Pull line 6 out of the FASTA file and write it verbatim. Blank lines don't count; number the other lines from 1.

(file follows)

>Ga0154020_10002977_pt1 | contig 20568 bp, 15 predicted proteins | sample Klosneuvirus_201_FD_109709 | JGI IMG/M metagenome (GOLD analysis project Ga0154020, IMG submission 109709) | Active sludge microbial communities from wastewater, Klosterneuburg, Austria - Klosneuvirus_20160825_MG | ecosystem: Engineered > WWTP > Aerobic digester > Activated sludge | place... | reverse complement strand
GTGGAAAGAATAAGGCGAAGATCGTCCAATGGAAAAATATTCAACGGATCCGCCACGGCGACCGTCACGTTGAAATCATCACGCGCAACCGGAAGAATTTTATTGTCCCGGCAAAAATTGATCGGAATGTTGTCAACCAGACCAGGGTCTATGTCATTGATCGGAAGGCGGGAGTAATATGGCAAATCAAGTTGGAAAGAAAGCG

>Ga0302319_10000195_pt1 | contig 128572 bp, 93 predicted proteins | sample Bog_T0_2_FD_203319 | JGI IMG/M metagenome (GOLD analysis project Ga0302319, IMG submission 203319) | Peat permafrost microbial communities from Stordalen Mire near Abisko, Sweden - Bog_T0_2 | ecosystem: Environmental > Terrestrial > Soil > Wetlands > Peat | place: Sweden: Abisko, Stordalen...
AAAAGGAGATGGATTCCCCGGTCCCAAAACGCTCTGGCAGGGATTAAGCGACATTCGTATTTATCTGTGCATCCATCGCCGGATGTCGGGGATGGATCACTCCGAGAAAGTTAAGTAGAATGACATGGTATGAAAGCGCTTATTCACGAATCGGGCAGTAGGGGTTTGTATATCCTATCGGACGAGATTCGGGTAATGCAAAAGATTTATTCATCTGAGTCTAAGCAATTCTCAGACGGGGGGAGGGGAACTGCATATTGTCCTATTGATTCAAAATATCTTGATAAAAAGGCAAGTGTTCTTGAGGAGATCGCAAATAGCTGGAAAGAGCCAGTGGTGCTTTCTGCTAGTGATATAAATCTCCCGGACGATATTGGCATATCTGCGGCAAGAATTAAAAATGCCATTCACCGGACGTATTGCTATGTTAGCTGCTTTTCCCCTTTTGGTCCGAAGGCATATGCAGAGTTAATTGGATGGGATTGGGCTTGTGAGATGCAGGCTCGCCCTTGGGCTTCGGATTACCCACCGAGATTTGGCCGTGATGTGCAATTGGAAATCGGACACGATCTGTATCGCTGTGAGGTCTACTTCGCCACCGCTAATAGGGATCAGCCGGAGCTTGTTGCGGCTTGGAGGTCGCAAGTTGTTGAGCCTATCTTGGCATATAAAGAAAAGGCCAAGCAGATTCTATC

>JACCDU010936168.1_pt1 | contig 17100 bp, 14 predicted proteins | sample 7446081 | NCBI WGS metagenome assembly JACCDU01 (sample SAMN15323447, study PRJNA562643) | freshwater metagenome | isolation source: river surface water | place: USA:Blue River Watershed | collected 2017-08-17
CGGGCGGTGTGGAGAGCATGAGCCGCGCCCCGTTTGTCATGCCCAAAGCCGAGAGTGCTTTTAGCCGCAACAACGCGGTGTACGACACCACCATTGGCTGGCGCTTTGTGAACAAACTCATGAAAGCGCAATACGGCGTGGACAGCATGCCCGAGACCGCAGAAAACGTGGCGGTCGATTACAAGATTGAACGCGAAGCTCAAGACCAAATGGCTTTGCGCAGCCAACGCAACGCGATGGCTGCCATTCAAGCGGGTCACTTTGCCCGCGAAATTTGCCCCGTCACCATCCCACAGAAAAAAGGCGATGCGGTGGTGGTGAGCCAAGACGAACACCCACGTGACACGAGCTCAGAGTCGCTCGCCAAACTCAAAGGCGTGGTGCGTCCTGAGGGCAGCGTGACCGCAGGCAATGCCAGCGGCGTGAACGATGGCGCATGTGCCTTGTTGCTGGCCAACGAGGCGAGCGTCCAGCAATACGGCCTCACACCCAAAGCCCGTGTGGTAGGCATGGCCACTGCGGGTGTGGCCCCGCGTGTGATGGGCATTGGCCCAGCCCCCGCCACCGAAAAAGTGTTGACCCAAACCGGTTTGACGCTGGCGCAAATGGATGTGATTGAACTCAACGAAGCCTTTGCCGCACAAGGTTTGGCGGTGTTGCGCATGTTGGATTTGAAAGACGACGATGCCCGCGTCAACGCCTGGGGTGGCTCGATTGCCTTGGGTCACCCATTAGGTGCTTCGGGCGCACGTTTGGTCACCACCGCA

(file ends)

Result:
CGGGCGGTGTGGAGAGCATGAGCCGCGCCCCGTTTGTCATGCCCAAAGCCGAGAGTGCTTTTAGCCGCAACAACGCGGTGTACGACACCACCATTGGCTGGCGCTTTGTGAACAAACTCATGAAAGCGCAATACGGCGTGGACAGCATGCCCGAGACCGCAGAAAACGTGGCGGTCGATTACAAGATTGAACGCGAAGCTCAAGACCAAATGGCTTTGCGCAGCCAACGCAACGCGATGGCTGCCATTCAAGCGGGTCACTTTGCCCGCGAAATTTGCCCCGTCACCATCCCACAGAAAAAAGGCGATGCGGTGGTGGTGAGCCAAGACGAACACCCACGTGACACGAGCTCAGAGTCGCTCGCCAAACTCAAAGGCGTGGTGCGTCCTGAGGGCAGCGTGACCGCAGGCAATGCCAGCGGCGTGAACGATGGCGCATGTGCCTTGTTGCTGGCCAACGAGGCGAGCGTCCAGCAATACGGCCTCACACCCAAAGCCCGTGTGGTAGGCATGGCCACTGCGGGTGTGGCCCCGCGTGTGATGGGCATTGGCCCAGCCCCCGCCACCGAAAAAGTGTTGACCCAAACCGGTTTGACGCTGGCGCAAATGGATGTGATTGAACTCAACGAAGCCTTTGCCGCACAAGGTTTGGCGGTGTTGCGCATGTTGGATTTGAAAGACGACGATGCCCGCGTCAACGCCTGGGGTGGCTCGATTGCCTTGGGTCACCCATTAGGTGCTTCGGGCGCACGTTTGGTCACCACCGCA